We’re relying on thoughtful comments from the community to help expectant parents narrow down their name decisions. Thank you in advance for sharing your insight!
I’m expecting my second son in the next six weeks or so and my husband and I are at a loss for names. All we have so far is the short list of names leftover from our first.
Our first son is Art Dorsey. Names we both tend to like are short, easy to pronounce and spell, aren’t too popular, and are what would be currently considered as grandparent-chic.
First names that we were considering before that could be back on the table would be Gus, Gil, Jude or Dewey. Other names we both might like are Linus, Amos, or Mack.
Middle names still evade us. Maybe it is hard without the first narrowed down more. But I tend to test middle names out like Lavern, Turner, Roe, Casper, or Palmer.
Also, my husband and I have different last names and neither of us have strong feelings either way about which last name to give our children. So far we are just going with sounds better with the first name. Our first took my husband’s two-syllable, starts with an R, ends with a -k sound last name. But mine, which starts with a McD and ends with a vowel sound, could also be in the running again.
For example, we’ve had a girl name that we both love picked out for a long time now, which is Mabel McD. Maybe someday we’ll have a girl, but for now these boy names are harder for us to find something that really strikes us. What would you recommend? I appreciate your insight!
Please read on for my response, and leave your thoughtful suggestions in the comments.
Dear Erin –
Congratulations on your new son!
Art Dorsey is a brilliant first-middle combination. I sort of want to add “and his Orchestra” when I hear it. The name feels early twentieth century retro, jazzy, cool. But it’s rooted in tradition, and no one could argue that Art feels like it’s trying too hard.
No wonder it’s tough to name his brother!
Gus and Jude seem perfect on paper, but they’re probably both much more common than Art. At least, Jude certainly is, and with lots of little boys answering to August and related names, Gus feels like it must be, too.
Gil, Dewey, Linus, Amos, and Mack feel closer to the mark. I feel like Lavern, Turner, Roe, Casper, and Palmer could all make great middles, but it can be challenging to choose a middle when the first remains unsettled.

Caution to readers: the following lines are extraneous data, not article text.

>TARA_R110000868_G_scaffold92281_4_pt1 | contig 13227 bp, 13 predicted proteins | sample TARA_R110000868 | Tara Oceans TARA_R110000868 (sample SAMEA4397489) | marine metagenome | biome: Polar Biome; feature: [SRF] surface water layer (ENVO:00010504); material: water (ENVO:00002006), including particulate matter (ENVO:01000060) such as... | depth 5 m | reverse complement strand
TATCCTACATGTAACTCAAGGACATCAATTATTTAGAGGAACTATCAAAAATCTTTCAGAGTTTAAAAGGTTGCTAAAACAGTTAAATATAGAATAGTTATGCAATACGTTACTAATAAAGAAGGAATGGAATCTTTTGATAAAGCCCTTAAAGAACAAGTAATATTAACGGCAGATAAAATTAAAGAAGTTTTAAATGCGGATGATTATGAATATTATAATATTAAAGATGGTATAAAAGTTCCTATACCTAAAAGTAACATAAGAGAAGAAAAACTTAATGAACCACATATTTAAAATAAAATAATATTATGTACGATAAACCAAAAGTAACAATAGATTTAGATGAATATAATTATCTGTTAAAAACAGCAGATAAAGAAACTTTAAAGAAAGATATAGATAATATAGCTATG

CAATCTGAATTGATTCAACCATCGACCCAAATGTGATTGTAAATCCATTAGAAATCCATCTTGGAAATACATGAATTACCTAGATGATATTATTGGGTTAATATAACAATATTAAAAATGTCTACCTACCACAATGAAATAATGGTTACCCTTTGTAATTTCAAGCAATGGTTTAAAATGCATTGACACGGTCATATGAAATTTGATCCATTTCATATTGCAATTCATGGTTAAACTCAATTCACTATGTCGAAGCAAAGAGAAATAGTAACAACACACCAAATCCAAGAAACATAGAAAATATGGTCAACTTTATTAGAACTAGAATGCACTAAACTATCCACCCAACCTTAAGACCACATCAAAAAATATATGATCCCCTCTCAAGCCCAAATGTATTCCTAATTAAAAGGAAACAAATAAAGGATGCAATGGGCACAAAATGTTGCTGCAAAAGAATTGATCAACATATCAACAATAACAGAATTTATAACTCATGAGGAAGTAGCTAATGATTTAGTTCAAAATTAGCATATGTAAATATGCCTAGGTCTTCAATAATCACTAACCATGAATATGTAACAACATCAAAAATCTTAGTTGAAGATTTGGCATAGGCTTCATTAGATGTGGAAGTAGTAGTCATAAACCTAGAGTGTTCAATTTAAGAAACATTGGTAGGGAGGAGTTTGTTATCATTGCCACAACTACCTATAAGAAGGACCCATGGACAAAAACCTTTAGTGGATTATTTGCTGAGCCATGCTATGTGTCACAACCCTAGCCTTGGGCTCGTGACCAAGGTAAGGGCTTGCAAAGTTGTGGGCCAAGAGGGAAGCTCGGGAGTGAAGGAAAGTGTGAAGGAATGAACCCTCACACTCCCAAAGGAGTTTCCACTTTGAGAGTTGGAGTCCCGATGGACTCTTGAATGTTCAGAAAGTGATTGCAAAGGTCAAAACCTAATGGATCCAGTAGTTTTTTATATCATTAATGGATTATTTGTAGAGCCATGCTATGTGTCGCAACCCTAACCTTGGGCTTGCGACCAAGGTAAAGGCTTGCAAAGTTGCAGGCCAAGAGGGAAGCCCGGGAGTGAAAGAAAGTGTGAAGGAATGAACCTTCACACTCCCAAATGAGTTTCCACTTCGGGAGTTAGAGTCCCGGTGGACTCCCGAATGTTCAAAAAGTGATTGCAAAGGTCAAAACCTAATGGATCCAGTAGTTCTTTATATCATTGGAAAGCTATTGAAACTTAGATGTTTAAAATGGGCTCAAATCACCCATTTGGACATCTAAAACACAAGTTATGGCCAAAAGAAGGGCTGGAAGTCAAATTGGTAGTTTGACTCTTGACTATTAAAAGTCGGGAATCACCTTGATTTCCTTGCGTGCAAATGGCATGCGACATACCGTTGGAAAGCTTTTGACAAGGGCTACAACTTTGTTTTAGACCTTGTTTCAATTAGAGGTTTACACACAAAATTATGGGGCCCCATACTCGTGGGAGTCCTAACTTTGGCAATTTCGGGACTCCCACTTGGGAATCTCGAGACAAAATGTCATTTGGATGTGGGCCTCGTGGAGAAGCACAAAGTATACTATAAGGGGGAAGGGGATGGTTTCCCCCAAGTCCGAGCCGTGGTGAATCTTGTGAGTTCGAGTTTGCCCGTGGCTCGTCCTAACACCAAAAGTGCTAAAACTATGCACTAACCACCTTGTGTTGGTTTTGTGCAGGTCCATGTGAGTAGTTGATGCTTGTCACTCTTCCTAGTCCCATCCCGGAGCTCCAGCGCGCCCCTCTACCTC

So let’s look at some fresh options for firsts.
Dex – We’re mad for Max and Jax, so why not Dex? Like those other names, it’s just three letters, but X offers a lot of sound. It could be short for Dexter, of course, but I think it stands on its own, too.
Frank – Here’s the beauty of Frank: like Art, it’s a nickname, in this case for Francis. But unlike Art (or Gus or Gil), it feels more like an independent name. If you named your sons Art and Gil, I wonder if you’d feel trapped into a three-letter, nickname-name pattern for a third son. Art, Frank, and Mabel sound like my great-great-uncles and aunts, a generation that’s just far enough in the past to sound fresh and stylish once more.
Ike – I can’t decide if Ike is the exactly perfect match to Art … or a little too close. I do think it’s the kind of strong sound that fits right in on your list, though, so I’m leaving it on the list.
Lyle – It’s close to Linus, but a little bit different, too.
Ray – I’m applying the same logic as Frank here; it’s a short name that stands on its own better than some. Plus, the image of a ray of light makes it bright and upbeat, while accomplished men like Ray Charles make it feel jazzy and cool.
Roscoe – Is Roscoe too far out? I pulled it from this list of 1919 boy names. I think that ‘o’ ending makes it quite current, even though it’s definitely borrowed from another century.
Overall, my favorite is Ray Turner. It matches Art Dorsey very well, but the sounds are distinct. And I think it picks up the right vibe, too: grandpa-chic, but short and easy to spell and pronounce.
Readers, what would you name a brother for Art Dorsey?